Recent readers may not have noticed our header having a link on Indexes (Indices). If you go there you will find an Index of articles on Bethlehem and the Birth of Jesus. At this time of the year when many are thinking about the birth of Jesus and it’s meaning for all mankind I thought it would be good to call attention to these articles and photos. There have been several good comments and discussions about the date of the birth of Jesus.
I have many photos of shepherds and sheep, but not one of shepherds watching their sheep by night in the vicinity of Bethlehem. I do have some photos of shepherds with their sheep in the sheepfold at Heshbon in Jordan. I had been at Heshbon one afternoon visiting with the shepherds and making photos. When I saw their makeshift sheepfold I asked if I could come back in the evening and make some photos. The photo here is one made a dusk after the sheep had been gathered into the sheepfold. The shepherd and his family live in the tent. Heshbon was a former Moabite town given to the tribe of Reuben after the Israelites captured the Trans-Jordan tableland (Numbers 32:37).
To access the articles on Bethlehem click through here.
Cupbearers were important servants in the ancient Near East. In the Bible we read about the cupbearer in Egypt in the time of Joseph (Genesis 40-41). Some English translations use the term butler.
The only person mentioned by name in the Bible as a cupbearer is Nehemiah (Nehemiah 1:11).
“O Lord, let your ear be attentive to the prayer of your servant, and to the prayer of your servants who delight to fear your name, and give success to your servant today, and grant him mercy in the sight of this man. “Now I was cupbearer to the king.” (Nehemiah 1:11 ESV)”O Lord, let your ear be attentive to the prayer of your servant, and to the prayer of your servants who delight to fear your name, and give success to your servant today, and grant him mercy in the sight of this man. “Now I was cupbearer to the king.” (Nehemiah 1:11 ESV)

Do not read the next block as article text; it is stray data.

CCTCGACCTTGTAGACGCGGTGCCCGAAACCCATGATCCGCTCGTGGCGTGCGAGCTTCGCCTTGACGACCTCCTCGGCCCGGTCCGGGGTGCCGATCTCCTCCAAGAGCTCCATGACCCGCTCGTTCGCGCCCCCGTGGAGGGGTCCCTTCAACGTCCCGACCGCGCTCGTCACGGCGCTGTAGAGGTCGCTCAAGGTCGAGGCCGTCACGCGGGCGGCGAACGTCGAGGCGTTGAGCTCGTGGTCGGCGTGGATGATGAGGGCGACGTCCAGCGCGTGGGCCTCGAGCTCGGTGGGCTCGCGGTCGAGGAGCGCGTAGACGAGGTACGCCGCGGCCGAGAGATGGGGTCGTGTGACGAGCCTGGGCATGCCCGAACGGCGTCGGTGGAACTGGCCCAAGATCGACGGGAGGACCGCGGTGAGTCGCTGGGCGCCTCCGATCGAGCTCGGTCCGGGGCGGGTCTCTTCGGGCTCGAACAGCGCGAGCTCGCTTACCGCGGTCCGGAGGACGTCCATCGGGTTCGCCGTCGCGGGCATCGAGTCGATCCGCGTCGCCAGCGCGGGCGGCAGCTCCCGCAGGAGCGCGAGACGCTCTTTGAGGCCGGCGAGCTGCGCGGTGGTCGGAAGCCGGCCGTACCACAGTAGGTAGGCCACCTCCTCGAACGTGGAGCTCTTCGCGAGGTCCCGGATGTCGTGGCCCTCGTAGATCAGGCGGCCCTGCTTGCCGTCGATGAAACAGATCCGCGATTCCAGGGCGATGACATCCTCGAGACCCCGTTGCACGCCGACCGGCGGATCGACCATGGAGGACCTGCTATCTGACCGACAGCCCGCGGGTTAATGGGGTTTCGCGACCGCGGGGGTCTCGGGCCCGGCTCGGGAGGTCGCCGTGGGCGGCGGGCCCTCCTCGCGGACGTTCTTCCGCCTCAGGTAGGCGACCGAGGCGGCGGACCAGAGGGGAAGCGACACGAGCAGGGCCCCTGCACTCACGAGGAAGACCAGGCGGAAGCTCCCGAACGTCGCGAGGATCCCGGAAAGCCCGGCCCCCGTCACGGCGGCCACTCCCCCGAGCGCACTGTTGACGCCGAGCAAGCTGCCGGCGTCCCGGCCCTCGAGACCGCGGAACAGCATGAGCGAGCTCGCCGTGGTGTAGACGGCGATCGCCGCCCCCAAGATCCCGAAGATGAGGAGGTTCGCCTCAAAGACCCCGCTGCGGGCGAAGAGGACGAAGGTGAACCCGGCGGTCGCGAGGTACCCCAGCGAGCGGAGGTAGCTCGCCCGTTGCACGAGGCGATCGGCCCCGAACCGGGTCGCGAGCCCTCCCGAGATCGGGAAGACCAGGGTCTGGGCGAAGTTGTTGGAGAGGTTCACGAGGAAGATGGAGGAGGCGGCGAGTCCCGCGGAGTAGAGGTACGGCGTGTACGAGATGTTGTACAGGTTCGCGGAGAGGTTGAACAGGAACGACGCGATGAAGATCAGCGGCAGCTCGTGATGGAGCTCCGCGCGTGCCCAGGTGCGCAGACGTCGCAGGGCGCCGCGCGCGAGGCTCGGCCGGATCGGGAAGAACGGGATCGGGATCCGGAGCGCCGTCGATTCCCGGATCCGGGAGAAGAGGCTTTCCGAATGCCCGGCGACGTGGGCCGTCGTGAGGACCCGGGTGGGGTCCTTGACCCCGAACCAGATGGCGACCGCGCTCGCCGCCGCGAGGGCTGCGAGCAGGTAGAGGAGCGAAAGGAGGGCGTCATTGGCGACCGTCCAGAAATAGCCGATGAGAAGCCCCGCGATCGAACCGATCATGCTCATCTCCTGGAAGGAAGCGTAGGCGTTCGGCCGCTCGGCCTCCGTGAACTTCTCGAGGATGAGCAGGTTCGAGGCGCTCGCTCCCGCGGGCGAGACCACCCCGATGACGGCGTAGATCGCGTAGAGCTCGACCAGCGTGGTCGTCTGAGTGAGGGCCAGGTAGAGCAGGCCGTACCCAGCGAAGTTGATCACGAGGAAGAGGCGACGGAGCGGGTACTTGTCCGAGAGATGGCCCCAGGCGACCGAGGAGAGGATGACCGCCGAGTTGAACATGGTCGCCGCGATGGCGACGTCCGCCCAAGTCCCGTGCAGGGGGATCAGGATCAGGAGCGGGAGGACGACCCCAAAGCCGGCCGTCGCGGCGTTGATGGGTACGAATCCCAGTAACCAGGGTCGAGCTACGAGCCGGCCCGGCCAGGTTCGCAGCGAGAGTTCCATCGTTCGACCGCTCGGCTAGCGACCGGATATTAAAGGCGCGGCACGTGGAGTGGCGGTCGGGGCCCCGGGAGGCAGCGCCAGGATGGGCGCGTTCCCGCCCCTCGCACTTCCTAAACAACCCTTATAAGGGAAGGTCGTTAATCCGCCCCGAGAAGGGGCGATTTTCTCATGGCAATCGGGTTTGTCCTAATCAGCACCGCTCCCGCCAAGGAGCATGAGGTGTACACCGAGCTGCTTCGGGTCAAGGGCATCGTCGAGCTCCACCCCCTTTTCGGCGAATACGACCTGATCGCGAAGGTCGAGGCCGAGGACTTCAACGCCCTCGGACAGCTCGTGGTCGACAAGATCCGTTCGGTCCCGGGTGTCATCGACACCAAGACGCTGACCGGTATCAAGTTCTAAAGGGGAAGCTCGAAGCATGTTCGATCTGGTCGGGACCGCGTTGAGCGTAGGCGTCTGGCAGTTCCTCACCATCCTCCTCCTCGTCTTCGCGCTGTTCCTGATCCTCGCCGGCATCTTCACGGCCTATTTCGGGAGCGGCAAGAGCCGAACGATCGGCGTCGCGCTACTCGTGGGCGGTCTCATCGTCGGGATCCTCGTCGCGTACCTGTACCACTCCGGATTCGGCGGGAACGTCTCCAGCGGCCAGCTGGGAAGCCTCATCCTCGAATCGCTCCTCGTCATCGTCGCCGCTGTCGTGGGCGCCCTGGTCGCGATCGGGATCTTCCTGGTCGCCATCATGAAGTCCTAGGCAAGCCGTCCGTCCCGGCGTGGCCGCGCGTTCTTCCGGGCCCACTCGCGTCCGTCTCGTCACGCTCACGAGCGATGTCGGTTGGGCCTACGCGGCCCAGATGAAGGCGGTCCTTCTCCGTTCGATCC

A source that I enjoy and use frequently is the IVP Bible Background Commentary: Old Testament. The comment about the cupbearer is brief but full of significant facts.
“The cupbearer in the ancient Near Eastern court held a very important position. He had direct access to the king and thus had great influence. Texts and reliefs describe cupbearers in Assyrian and Persian courts. The cupbearer was in close proximity to the king’s harem and thus was often a eunuch, although there is no evidence that this was the case with Nehemiah. Later sources identify the cupbearer as the wine taster. In addition he was the bearer of the signet ring and was chief financial officer.”
Have you visited the Bible Land Museum in Jerusalem? The museum is located across the parking lot from the Israel Museum. There is a separate entry fee for this smaller museum. It contains many artifact from a private collection. It is a good place to make photos that are useful in teaching the Bible. This rhyton or cup from the Persian Empire is one good example. This is likely the type of cup used by Nehemiah in his function as cupbearer to the king.
This story must begin about 21 miles east of Ebenezer at Shiloh. After Joshua and the children of Israel conquered most of the land that had been promised to Abraham and his seed, the Biblical text says, “Then the whole congregation of the people of Israel assembled at Shiloh and set up the tent of meeting [tabernacle] there. The land lay subdued before them.” (Joshua 18:1 ESV).
Later, in the biblical periods of the judges and kings the Philistines who were settled mostly on or near the southern coastal plain of the land made attempts to reach the central mountain range through the valleys. Think of Elah, Rephaim, and Jezreel. There are also other main routes connecting the coastal plain and the mountains such as the road from Ebenezer to Shiloh (see the map in the previous post).
At one point the Israelites decided to bring the ark of the covenant from Shiloh to the battlefield in the vicinity of Ebenezer (1 Samuel 4). Israel was defeated and the Philistines took the Ark of the Covenant with them first to one of their towns and then another. Eventually the Ark was returned to the Israelites. In the time of King David, it was bought to Jerusalem to what would become the temple mount and placed in a tent (2 Samuel 6:15ff.).